The key to working with clients who have mobility issues is to be sensitive to any issues they may have. Never talk down to such clients or presume they’re not able to do a certain exercise without talking to them first. As a personal trainer, it’s never OK to discriminate against a client because of their disability or any other reason.
Some clients with mobility issues may have barriers to participation that a personal trainer must also be sensitive to. And some clients may already be involved in athletics or sporting activities at a high level. For instance, Paralympians, wheelchair basketball players, and those who participate in wheelchair marathons.
Safety is always of the utmost importance as a personal trainer. It’s essential to look at which adaptations to ensure that a client can exercise safely and effectively. Conditions like this may include high blood pressure, obesity, and others that are not obvious.
As with any client, it’s likely these clients need to have specific goals. As a personal trainer, it’s your job to find out what these goals are and help your clients work toward them. Using your client’s knowledge and experience, it’s easier to find new ways for them to progress toward their goals. The client, on their own, may not know about the methods you suggest.
Adapted Gym Equipment
Many gyms have equipment that has been adapted to fit the needs of clients who have disabilities. The adaptations may range from arm bikes to rowing machines with seats that offer additional support. As a personal trainer, you must ensure your client is familiar with the benefits of these machines and how they can use them safely and effectively.
For instance, if you have a client in a wheelchair and want to include a chest exercise in their workout, you probably won’t be able to have this client do chest presses on a bench. In that case, you could use a resistance band instead. Have your client stretch the band out in front of them with both hands and repeat. This works the chest muscles as much as a chest press.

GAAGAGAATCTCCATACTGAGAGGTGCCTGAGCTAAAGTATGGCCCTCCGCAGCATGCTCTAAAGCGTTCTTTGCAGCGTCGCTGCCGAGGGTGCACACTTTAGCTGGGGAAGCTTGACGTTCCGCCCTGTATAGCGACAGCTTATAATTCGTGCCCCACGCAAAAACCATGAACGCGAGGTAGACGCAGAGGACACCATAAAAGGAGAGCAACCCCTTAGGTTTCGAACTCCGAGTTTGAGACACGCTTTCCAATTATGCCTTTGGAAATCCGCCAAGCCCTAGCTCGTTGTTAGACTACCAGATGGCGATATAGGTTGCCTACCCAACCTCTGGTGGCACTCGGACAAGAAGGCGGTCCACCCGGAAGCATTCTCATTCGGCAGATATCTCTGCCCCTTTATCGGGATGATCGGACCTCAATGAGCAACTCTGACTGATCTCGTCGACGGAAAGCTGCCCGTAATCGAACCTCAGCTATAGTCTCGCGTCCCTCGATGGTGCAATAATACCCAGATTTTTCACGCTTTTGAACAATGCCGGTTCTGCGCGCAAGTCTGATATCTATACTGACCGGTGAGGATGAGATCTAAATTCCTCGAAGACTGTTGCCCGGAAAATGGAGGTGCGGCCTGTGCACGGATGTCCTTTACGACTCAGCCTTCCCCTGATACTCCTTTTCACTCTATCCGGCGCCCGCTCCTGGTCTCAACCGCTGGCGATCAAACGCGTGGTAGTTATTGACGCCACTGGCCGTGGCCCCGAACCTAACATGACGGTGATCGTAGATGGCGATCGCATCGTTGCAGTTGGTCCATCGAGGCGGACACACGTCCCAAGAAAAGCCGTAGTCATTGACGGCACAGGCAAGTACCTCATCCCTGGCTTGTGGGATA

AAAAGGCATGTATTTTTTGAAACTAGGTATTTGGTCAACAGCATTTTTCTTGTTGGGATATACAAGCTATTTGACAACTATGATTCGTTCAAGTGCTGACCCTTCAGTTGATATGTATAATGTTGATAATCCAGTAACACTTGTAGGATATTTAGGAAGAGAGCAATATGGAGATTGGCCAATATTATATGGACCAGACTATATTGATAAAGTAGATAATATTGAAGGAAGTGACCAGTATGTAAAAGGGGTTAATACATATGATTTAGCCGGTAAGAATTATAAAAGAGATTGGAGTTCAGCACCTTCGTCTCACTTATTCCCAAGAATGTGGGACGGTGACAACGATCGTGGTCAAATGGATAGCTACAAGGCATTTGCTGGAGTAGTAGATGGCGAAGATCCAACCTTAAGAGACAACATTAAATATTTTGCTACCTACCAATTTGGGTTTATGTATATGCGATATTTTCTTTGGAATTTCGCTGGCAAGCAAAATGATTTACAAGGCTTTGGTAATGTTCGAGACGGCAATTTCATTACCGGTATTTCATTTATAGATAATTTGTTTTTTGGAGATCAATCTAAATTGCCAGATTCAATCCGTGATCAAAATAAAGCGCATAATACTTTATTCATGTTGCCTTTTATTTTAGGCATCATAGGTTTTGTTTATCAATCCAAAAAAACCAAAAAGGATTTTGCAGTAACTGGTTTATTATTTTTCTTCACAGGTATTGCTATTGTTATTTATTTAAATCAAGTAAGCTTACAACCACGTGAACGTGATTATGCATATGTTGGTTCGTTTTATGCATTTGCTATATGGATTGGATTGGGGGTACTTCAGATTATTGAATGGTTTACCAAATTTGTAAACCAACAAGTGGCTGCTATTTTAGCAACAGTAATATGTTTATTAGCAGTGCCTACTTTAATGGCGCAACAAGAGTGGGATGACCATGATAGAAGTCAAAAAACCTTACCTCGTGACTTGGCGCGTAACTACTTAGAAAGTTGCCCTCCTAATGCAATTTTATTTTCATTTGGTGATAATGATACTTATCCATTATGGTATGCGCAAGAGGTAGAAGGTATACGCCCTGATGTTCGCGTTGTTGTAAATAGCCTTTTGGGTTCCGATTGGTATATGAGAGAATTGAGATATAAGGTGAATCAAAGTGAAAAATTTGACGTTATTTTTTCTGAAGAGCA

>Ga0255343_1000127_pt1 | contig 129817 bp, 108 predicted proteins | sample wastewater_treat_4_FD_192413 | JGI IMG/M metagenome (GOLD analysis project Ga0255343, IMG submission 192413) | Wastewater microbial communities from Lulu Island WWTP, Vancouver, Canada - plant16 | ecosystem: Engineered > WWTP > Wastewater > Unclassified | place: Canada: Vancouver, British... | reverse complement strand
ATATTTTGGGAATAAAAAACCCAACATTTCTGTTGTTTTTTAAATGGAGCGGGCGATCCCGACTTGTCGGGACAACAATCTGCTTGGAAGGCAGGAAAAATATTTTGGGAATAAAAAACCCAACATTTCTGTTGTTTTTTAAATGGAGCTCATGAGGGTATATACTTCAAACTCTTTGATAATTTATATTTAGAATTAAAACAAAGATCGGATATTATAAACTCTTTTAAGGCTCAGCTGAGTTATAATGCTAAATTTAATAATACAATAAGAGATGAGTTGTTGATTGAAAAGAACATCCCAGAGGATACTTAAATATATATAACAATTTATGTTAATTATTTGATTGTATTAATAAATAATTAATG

Resistance bands of different strengths can be great for different disabled clients, depending on their capabilities and needs. The bands are versatile pieces of gym equipment that are effective for strength training for patients who have mobility issues.
Along with resistance bands, other pieces of equipment can also be helpful for disabled clients, including:
- Ankle weights
- Grip strengtheners
- Medicine balls
The type of equipment for each client will vary depending on their skills and their unique needs. However, being flexible with your thinking can help you modify the exercise for patients who have disabilities.
Many sports can also be adapted for a wheelchair, including basketball, tennis, rugby, and even track events. Other choices may include horse riding, swimming, rowing, and yoga.
Summing It Up
Working with clients who have mobility issues can be rewarding and beneficial. You can help clients achieve their fitness goals and use your own passion for fitness to change their lives for the better.
As a personal trainer, you can play an essential role in helping disabled clients to gain confidence and feel more positive, which can make a huge impact on the rest of their lives.